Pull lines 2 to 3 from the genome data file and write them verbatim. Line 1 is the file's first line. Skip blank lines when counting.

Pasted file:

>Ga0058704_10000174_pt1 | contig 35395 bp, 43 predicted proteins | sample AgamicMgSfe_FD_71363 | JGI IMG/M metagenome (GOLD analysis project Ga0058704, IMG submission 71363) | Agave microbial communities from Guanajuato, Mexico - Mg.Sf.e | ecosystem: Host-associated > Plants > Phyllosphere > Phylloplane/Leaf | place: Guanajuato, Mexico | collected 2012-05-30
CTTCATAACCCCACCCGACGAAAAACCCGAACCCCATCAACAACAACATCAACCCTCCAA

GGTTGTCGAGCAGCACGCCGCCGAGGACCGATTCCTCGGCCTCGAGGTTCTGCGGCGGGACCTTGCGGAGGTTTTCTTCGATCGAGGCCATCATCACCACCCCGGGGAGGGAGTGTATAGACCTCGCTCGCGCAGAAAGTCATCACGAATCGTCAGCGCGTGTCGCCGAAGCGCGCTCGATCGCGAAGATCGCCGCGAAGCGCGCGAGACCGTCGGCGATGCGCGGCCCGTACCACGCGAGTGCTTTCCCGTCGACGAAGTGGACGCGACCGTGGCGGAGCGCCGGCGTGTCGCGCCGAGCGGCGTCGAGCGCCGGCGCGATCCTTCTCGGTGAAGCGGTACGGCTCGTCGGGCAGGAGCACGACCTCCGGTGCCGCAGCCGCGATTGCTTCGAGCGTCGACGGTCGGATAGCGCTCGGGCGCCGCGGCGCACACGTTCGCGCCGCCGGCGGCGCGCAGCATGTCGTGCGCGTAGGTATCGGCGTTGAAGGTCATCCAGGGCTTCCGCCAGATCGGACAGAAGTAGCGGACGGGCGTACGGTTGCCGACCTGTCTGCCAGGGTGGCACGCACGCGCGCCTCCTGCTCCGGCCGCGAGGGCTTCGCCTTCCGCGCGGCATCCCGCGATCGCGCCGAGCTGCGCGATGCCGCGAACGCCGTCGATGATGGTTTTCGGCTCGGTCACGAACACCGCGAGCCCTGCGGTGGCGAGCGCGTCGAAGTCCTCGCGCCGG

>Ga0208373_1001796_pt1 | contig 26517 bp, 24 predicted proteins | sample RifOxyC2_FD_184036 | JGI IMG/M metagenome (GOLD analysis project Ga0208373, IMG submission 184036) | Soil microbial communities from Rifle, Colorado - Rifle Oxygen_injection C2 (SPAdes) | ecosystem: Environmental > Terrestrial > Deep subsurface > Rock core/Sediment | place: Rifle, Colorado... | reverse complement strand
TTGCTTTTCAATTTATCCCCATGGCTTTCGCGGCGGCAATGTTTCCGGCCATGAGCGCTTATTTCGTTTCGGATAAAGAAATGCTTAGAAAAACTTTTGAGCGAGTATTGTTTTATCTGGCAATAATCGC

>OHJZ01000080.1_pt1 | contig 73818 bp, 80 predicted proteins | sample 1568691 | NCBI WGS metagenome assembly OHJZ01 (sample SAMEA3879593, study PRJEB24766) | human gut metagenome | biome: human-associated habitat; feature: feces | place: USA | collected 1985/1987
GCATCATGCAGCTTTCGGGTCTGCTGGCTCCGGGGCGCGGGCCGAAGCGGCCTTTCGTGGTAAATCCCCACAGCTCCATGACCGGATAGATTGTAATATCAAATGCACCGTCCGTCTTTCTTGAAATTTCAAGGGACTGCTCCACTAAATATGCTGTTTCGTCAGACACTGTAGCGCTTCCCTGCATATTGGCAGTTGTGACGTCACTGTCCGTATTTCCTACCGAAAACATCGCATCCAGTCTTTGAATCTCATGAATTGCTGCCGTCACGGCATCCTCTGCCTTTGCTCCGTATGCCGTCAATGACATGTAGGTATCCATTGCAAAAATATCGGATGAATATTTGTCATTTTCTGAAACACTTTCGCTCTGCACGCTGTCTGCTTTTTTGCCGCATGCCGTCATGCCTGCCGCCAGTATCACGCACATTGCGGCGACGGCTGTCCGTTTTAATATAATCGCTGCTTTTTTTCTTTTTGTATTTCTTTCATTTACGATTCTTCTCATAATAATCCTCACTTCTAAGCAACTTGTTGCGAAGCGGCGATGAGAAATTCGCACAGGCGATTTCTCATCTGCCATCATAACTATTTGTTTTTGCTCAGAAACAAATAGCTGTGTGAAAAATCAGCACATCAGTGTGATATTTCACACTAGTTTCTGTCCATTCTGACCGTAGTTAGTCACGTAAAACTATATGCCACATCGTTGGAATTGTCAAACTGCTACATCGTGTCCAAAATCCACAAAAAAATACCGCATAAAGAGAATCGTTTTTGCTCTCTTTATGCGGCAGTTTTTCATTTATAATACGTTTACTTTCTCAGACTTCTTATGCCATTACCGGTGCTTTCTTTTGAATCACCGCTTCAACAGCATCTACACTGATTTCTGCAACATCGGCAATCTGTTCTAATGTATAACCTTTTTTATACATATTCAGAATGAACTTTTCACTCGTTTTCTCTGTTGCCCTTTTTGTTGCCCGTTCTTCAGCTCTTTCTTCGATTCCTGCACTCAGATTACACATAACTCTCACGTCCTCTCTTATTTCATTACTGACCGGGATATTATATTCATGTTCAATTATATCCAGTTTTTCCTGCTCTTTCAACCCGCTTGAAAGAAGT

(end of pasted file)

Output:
CTTCATAACCCCACCCGACGAAAAACCCGAACCCCATCAACAACAACATCAACCCTCCAA

GGTTGTCGAGCAGCACGCCGCCGAGGACCGATTCCTCGGCCTCGAGGTTCTGCGGCGGGACCTTGCGGAGGTTTTCTTCGATCGAGGCCATCATCACCACCCCGGGGAGGGAGTGTATAGACCTCGCTCGCGCAGAAAGTCATCACGAATCGTCAGCGCGTGTCGCCGAAGCGCGCTCGATCGCGAAGATCGCCGCGAAGCGCGCGAGACCGTCGGCGATGCGCGGCCCGTACCACGCGAGTGCTTTCCCGTCGACGAAGTGGACGCGACCGTGGCGGAGCGCCGGCGTGTCGCGCCGAGCGGCGTCGAGCGCCGGCGCGATCCTTCTCGGTGAAGCGGTACGGCTCGTCGGGCAGGAGCACGACCTCCGGTGCCGCAGCCGCGATTGCTTCGAGCGTCGACGGTCGGATAGCGCTCGGGCGCCGCGGCGCACACGTTCGCGCCGCCGGCGGCGCGCAGCATGTCGTGCGCGTAGGTATCGGCGTTGAAGGTCATCCAGGGCTTCCGCCAGATCGGACAGAAGTAGCGGACGGGCGTACGGTTGCCGACCTGTCTGCCAGGGTGGCACGCACGCGCGCCTCCTGCTCCGGCCGCGAGGGCTTCGCCTTCCGCGCGGCATCCCGCGATCGCGCCGAGCTGCGCGATGCCGCGAACGCCGTCGATGATGGTTTTCGGCTCGGTCACGAACACCGCGAGCCCTGCGGTGGCGAGCGCGTCGAAGTCCTCGCGCCGG